“With faith and in the name of God”, Elide Maldonado entrusts herself before receiving the first dose of Abdala in Caracas, without further information about this experimental vaccine against the coronavirus developed in Cuba and that it has not yet been approved not even by the island’s authorities.
Doctors in Venezuela They do not hide their concern and they launched harsh criticism for the application of this serum that does not yet have the approval of the World Health Organization.
Maldonado put aside the doubts that made him question the puncture in a small auditorium set up for vaccination days in Fuerte Tiuna, the main military complex in the Venezuelan capital.
“That the vaccine was not working, I don’t know what. But no! One thing you have to do is go online, find out, find out and have faith,” this 46-year-old preschool teacher told the AFP agency.
I also had no major options in a country where the vaccination plan works slowly and haphazardly.
A nurse shows an empty vial of the Abdala vaccine, in a military complex converted into a vaccination center in Caracas. Photo: AFP
The Cuban state laboratory that developed Abdala maintains that it is 92% effective, but Venezuelan doctors, NGOs and the opposition are skeptical about this product, what still waiting for authorization from WHO and even from the Cuban regulatory agency.
“As it is an experimental product, it should not be applied to the general population, since there is no information on its effectiveness,” the main medical academies in the country warn in a joint statement.
Venezuela, with almost 30 million inhabitants, registered some 270,000 cases of covid-19 with 3,101 deaths, according to official figures, amid complaints that the real figures must be much higher. And the vaccination plan progresses slowly.
According to the Pan American Health Organization (PAHO), 1.2 million people received the first dose in Venezuela, while only 224,000 received the second.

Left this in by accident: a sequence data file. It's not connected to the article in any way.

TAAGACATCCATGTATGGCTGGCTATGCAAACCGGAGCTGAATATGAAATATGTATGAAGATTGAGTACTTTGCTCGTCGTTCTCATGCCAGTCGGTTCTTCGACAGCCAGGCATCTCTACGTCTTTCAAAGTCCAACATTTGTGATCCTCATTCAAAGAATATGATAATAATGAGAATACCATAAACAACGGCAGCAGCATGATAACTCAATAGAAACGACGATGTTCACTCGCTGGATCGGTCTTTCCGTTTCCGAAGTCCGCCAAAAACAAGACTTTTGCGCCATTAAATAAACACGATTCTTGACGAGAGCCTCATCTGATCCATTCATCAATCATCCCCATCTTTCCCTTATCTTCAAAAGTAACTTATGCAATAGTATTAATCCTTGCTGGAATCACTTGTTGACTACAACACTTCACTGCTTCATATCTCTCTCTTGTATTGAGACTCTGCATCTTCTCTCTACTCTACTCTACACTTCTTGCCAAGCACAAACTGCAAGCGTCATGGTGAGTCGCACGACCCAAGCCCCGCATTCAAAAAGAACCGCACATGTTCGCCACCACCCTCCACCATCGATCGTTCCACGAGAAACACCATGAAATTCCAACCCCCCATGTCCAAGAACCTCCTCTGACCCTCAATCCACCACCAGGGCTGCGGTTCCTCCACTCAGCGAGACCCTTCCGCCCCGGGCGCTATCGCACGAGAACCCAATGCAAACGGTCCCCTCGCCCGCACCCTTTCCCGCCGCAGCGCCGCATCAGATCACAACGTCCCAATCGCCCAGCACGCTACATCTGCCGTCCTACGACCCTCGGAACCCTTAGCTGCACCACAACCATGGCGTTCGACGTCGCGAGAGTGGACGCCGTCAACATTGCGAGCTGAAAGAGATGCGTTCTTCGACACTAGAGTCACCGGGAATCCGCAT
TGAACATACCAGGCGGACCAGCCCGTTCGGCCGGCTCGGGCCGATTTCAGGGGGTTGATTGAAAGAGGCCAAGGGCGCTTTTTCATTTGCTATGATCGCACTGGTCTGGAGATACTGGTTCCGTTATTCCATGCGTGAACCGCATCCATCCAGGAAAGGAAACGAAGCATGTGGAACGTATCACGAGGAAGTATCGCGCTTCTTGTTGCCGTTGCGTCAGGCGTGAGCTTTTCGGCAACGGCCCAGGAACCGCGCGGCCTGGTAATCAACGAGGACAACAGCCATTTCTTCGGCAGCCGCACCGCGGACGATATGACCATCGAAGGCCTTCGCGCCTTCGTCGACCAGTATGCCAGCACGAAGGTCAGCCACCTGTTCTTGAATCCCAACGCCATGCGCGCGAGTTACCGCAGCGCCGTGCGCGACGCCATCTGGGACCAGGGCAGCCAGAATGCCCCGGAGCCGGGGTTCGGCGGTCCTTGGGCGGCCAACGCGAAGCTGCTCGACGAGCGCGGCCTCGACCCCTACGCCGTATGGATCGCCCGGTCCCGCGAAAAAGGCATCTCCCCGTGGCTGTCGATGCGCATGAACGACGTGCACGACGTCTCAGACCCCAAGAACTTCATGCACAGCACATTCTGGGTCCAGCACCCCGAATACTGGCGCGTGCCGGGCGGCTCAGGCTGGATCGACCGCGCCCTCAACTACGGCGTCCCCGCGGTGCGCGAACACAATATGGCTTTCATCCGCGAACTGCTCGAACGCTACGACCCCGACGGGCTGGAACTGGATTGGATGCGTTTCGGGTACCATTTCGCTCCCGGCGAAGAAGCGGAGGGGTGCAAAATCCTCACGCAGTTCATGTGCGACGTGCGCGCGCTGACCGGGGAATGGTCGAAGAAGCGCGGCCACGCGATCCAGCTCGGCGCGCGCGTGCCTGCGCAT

So far the Russian vaccine is applied Sputnik-V and the one from the Chinese laboratory Sinopharm, while the government negotiates the purchase of vaccines through the WHO Covax system, after vetoing the AstraZeneca for possible side effects.
The vaccination plan started in February, but only a month ago it began to spread to dozens of centers throughout the country.
A man receives the first dose of the Abdala vaccine, in Caracas. Photo: AFP
Dose purchases and donations
Now comes the Abdala, from which the government of Nicolás Maduro announced that it had bought 12 million doses to Cuba, one of its main allies.
A donation from Havana of 30,000 doses arrived last week. It will be allocated to 10,000 people, as this possible vaccine requires three applications.
“Would you get vaccinated with that? I think the answer is obvious,” the opposition leader Juan Guaidó lashed out on Tuesday.
“If that vaccine is approved by the international scientific community, well, welcome. We Venezuelans should not be guinea pigs,” he warned.
At Fort Tiuna, Cuban medical personnel received officials, the military, and expectant civilian neighbors with masks, who passed by in small groups.
Delays and shocks in vaccination
The auditorium that hosted the conference is one of the three points enabled in the complex, a first vaccination site with Abdala In Venezuela, which started its application last Saturday.
The Cuban vaccine Abdala is already being applied in Venezuela, despite criticism from medical organizations. Photo: AFP
Mariucy Bravo did not know her. “I heard it was just now,” acknowledges this 21-year-old subway worker, when she received the call on WhatsApp in the morning.
“Regardless of whether it is the Russian, the Chinese or the Cuban, I believe that people should be vaccinated,” weighs Andrés Febres, a 25-year-old merchant who waits in silence for adverse reactions to the inoculation, sitting in a stands next to thirty other people.
The young man dismissed rumors from his acquaintances that “they have not done it out of fear” and preferred to accept the Abdala to continue waiting for a vaccination shift assigned by the State.
Those over 60 receive Sputnik-V, but it was impossible for Victor Ilarraza, 78.
“They called me to get the Russian vaccine, but I went several times: that if there was no vaccine, that the numbers were finished, one has to arrive at 3 in the morning (to stand in line) “, he says.
Abdala, which he calls “reliable”, was then his alternative: “I don’t think the government is going to bring this vaccine for bringing it …”.